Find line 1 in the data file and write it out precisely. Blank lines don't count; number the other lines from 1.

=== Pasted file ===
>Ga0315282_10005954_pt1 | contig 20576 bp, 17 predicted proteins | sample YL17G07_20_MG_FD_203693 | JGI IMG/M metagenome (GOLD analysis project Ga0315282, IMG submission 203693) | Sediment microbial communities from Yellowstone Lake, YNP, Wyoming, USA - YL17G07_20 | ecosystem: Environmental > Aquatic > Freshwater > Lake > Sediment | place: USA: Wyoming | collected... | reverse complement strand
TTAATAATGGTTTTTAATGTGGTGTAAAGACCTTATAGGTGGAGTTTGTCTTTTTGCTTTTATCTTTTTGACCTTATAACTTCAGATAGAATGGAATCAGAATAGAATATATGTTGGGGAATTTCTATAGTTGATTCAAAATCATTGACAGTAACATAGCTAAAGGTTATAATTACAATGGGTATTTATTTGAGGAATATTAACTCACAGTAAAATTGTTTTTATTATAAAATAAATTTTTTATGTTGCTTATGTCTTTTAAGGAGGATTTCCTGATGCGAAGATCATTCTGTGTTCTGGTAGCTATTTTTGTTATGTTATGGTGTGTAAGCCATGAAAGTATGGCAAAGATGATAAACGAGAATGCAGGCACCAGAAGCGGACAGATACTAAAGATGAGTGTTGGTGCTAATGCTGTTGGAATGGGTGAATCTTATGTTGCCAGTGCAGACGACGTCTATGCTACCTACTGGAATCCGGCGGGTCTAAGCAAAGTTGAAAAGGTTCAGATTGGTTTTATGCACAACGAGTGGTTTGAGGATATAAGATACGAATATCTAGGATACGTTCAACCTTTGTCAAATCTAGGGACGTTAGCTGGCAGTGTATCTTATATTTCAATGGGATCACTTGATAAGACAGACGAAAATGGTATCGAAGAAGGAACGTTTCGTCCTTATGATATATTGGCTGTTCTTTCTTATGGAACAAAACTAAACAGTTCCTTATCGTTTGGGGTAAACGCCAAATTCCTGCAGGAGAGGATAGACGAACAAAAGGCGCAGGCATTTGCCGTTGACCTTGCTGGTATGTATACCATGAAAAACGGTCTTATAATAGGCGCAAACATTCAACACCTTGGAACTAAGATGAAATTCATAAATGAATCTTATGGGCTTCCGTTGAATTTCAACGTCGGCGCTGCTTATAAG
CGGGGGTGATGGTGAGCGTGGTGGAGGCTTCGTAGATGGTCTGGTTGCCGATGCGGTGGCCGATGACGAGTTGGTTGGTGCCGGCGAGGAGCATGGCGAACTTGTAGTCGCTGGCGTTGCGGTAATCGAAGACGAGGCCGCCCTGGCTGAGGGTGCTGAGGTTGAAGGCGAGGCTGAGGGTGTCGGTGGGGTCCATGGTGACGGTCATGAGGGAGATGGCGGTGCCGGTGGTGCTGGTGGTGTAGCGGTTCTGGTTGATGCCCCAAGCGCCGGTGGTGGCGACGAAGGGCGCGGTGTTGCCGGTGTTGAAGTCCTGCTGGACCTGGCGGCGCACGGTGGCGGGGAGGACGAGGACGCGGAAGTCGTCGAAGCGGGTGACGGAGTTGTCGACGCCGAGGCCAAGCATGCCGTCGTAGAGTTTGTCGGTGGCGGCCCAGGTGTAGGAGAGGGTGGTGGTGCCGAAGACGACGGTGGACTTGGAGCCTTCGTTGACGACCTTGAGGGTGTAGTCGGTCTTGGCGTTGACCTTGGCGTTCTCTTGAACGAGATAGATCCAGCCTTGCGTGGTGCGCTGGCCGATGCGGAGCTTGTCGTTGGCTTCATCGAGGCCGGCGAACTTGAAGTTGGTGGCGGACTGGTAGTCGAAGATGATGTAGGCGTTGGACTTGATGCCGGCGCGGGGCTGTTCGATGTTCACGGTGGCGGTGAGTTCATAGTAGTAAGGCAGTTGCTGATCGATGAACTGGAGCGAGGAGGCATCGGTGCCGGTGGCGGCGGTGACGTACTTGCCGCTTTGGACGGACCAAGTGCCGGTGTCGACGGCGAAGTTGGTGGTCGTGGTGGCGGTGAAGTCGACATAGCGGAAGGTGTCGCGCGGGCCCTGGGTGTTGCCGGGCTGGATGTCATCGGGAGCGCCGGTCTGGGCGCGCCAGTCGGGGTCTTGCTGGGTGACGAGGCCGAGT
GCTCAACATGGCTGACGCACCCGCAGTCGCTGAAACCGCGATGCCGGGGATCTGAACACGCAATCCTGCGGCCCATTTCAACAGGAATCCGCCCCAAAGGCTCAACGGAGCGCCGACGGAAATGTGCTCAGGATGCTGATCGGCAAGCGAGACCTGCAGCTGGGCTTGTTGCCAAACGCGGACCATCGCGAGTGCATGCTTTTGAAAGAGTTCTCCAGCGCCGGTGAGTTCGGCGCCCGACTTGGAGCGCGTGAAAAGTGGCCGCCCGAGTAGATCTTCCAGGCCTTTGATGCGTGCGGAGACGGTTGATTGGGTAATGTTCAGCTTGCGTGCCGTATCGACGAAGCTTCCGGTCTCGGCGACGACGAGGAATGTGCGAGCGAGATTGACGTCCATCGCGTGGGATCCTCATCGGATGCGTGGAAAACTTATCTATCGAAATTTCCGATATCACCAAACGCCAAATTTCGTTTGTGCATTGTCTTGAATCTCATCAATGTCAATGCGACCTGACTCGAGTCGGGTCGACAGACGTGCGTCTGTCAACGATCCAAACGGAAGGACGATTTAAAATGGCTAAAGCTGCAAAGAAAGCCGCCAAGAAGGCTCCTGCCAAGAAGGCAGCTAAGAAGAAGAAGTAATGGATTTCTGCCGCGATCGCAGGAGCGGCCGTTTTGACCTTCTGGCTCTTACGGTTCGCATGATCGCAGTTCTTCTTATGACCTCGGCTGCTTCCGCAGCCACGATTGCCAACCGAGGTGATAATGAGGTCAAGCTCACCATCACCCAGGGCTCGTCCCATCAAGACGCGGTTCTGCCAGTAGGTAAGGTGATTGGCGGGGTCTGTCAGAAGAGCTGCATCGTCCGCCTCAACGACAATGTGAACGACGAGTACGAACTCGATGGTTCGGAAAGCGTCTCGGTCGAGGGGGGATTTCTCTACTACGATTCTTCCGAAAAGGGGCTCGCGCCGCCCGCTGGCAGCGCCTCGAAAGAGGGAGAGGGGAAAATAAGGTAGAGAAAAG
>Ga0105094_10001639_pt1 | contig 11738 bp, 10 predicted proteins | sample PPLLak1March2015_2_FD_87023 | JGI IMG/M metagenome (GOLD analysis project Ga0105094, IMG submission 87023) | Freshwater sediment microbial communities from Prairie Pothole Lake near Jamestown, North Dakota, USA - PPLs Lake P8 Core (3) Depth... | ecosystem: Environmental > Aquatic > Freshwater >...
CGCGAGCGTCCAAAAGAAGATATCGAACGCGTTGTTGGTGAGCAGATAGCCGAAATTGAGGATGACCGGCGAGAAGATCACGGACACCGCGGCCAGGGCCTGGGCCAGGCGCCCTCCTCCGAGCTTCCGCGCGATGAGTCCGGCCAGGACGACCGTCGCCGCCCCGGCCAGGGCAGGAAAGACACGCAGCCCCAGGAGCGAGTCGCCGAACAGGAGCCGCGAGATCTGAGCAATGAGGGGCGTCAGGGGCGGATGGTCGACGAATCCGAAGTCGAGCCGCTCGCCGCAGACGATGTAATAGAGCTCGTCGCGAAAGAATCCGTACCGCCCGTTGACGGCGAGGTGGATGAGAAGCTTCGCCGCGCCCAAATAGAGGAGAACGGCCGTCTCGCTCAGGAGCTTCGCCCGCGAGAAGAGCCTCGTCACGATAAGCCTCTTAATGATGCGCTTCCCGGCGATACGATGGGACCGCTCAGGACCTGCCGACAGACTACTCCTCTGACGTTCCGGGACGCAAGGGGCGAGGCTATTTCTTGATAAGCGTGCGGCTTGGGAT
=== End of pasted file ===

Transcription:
>Ga0315282_10005954_pt1 | contig 20576 bp, 17 predicted proteins | sample YL17G07_20_MG_FD_203693 | JGI IMG/M metagenome (GOLD analysis project Ga0315282, IMG submission 203693) | Sediment microbial communities from Yellowstone Lake, YNP, Wyoming, USA - YL17G07_20 | ecosystem: Environmental > Aquatic > Freshwater > Lake > Sediment | place: USA: Wyoming | collected... | reverse complement strand